Tea drinkers longing for a stronger wake-up brew – and coffee drinkers wanting to add variety to their repertoire of caffeinated beverages – now have options! Bigelow Tea introduces American Breakfast teas, an all-new line of robust black teas naturally formulated with 50% more caffeine than the average cup of tea.
New niche, new opportunity
Bigelow American Breakfast Tea creates a new niche in the category that will be embraced by tea lovers and coffee drinkers alike. As one early taste tester noted: “This tea is perfect for someone like me who likes the boost and buzz of coffee but not the acidity. I would keep this on hand as an alternative to my morning java, as well as for a mid-morning or afternoon pick-me-up – not just for breakfast.”
Not your ordinary cup of tea
Line priced at $2.99, this unique and innovative beverage naturally delivers all the benefits of Bigelow’s smooth and flavorful black tea with a higher caffeine boost than typically found in a cup of tea. It’s the perfect way to start the day — or get an extra dose of energy any time of day, without nerve-jangling side effects. The full line consists of:
Perfectly blended pick-me-up for any time of day.
New Bigelow American Breakfast Teas are specially formulated with natural black tea extract – a concentrated form of brewed black tea – to deliver 60-90mg of caffeine per cup, versus the typical 30-60mg in regular black tea.
Yet despite the significantly higher caffeine content, drinkers will not experience the ‘rush and crash’ effect typical of coffee thanks to L-Theanine, the naturally occurring compound found almost exclusively in tea.
Cindi Bigelow, 3rd generation president and CEO of the family-owned company, explains what tea drinkers instinctively already know. “The lift you get from the caffeine in tea is different from that of coffee. That’s because tea has the added benefit of Theanine, a naturally occurring component in tea. Studies have shown this unique combination gives tea drinkers a sustained energy boost and, at the same time, a feeling of relaxation and focus similar to what is achieved through meditation.”
All natural, all delicious
True to family tradition, Bigelow American Breakfast Tea is crafted with premium, all natural ingredients to create a beautiful cup of tea. Its superb tea leaves are from the preferred high-grown bushes sourced from the world’s finest tea gardens. These pure blends — even the honey-flavored option that derives its flavor from natural honey, contain no sugar and no calories.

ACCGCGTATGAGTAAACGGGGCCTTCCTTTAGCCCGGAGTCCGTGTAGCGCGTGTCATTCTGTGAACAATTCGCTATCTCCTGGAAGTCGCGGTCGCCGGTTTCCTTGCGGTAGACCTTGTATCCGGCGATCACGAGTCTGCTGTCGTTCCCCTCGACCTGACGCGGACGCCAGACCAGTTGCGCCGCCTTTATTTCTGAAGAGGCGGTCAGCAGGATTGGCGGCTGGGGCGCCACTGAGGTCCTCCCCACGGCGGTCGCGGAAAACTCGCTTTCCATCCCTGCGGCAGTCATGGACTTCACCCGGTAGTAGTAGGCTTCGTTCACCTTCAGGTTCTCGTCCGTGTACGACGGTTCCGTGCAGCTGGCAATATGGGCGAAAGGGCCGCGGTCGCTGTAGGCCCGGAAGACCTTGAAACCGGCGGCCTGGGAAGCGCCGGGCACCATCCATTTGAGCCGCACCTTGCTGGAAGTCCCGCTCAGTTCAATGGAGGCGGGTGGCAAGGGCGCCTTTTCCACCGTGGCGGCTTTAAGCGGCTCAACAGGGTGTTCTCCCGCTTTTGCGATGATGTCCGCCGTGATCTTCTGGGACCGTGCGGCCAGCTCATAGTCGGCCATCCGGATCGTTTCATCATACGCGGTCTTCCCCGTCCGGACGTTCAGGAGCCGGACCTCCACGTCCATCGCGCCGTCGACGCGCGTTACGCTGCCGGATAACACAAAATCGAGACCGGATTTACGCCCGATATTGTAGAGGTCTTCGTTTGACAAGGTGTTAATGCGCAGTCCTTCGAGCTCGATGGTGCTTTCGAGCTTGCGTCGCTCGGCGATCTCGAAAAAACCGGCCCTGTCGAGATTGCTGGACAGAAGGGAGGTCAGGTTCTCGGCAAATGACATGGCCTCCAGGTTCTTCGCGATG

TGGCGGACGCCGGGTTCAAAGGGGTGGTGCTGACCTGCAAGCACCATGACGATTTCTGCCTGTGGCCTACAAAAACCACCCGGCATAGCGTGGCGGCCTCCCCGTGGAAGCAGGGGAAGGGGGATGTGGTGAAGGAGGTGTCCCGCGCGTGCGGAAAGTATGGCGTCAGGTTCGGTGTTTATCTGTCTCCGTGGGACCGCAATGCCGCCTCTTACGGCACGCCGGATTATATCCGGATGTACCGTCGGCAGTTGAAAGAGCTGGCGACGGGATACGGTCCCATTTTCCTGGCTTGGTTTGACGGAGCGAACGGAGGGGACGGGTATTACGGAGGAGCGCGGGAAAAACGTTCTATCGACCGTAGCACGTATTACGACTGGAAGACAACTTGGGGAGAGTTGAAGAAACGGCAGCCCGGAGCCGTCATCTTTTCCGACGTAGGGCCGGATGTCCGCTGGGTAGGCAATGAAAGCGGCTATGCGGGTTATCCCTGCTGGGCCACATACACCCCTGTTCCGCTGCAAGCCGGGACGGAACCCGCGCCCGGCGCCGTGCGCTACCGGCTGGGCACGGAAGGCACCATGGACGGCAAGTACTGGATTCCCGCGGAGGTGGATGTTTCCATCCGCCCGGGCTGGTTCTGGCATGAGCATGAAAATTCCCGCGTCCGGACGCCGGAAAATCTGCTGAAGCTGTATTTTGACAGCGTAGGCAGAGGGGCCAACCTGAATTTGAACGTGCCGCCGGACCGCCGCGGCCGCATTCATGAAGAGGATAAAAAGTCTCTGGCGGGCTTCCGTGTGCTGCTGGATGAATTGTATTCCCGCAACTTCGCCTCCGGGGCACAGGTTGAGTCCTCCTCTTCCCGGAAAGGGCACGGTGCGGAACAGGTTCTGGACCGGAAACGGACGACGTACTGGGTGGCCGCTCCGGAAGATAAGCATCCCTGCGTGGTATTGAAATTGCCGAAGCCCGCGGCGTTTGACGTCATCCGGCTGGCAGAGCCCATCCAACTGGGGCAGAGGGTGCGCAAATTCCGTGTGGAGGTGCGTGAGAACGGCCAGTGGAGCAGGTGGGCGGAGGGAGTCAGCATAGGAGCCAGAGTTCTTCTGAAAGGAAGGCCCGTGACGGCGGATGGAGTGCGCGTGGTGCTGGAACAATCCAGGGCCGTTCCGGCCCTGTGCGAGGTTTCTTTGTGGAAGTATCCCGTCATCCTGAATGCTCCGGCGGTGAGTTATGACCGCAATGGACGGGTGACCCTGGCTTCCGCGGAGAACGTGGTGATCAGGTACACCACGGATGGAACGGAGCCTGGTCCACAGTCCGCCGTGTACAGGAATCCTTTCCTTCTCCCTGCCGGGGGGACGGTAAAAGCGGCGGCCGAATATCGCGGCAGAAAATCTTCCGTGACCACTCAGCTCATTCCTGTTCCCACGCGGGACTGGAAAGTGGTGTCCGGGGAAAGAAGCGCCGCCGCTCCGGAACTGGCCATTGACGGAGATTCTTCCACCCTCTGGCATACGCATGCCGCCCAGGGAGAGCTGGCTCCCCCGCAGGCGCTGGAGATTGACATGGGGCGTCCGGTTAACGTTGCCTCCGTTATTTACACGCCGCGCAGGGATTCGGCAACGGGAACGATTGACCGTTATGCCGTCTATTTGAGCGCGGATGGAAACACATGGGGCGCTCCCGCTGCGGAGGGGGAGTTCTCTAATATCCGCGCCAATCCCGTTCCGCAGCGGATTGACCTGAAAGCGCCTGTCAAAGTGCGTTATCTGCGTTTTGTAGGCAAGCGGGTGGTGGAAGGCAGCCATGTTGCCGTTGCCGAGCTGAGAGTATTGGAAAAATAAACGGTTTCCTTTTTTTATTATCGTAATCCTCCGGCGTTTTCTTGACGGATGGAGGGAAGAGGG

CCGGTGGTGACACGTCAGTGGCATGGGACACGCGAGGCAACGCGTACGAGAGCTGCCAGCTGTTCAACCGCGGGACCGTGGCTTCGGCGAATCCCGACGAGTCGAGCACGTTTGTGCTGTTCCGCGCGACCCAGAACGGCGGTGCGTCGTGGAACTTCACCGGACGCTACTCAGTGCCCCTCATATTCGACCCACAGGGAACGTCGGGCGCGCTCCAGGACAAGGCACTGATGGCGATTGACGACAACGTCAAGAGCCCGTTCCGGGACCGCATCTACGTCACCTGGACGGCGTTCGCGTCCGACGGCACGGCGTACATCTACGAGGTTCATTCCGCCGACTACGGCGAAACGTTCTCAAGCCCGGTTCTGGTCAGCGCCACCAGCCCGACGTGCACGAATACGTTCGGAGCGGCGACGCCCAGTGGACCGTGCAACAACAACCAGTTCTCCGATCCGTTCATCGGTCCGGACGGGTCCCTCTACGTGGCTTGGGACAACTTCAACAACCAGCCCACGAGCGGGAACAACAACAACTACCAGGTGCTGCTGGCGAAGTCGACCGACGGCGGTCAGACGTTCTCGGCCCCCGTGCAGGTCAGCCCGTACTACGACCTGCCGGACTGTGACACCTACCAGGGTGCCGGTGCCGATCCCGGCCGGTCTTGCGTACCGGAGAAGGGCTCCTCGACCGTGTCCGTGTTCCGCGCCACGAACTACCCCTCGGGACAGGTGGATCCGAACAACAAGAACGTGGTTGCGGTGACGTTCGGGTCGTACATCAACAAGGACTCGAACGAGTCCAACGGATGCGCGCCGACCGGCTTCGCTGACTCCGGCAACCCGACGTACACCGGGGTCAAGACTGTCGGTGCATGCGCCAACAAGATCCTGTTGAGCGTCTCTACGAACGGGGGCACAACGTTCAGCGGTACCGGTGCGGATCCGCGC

Like all Bigelow teas, each bag is individually wrapped in Bigelow’s signature foil pouch to protect it from air, moisture and surrounding aromas, to keep the tea as fresh and flavorful as the day it was blended. This special packaging makes it easy to tuck away in a pocket or handbag to enjoy the fresh, robust flavor on the go.
Bigelow American Breakfast Teas are teas created for the American consumer’s palate and are blended and packaged in the U.S.A.
Consumers will be further pleased to know that a portion of the proceeds from the sale of the American Breakfast Tea line goes to support our U.S. service men and women.
In the words of Cindi Bigelow, “I invite you to sip a cup of our beautiful American Breakfast Tea; made in America, by an American family, for the American consumer. And as always, we hope our teas delight you.”
Freelance contribution by: Lucy Wyndham All tea leaves will eventually lose flavor, but properly stored dried tea leaves can keep their flavor for up to two years, depending on how fermented and intact the leaves are. Black tea leaves, for example, are more fermented than green or white teas, and will stay … Continue reading
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If you follow what gets said about prices each year, you would end up with the impression that the average price of tea has gone up. But more specifically the price at the most sought after regions (say Lao Banzhang, Bingdao) have gone completely through the roof. A lot of this narrative is anecdotal. Tales of rich Chinese buying up all the top-end product from X area. Part of it can also be seen when someone in the Sinosphere posts the maocha prices per location. These lists come with all sorts of contextual caveats, but the trend seems real. I don’t see any red flags to really doubt this storyline, but I was curious if it’d show up by looking at some of the data of prices on production by western facing vendors.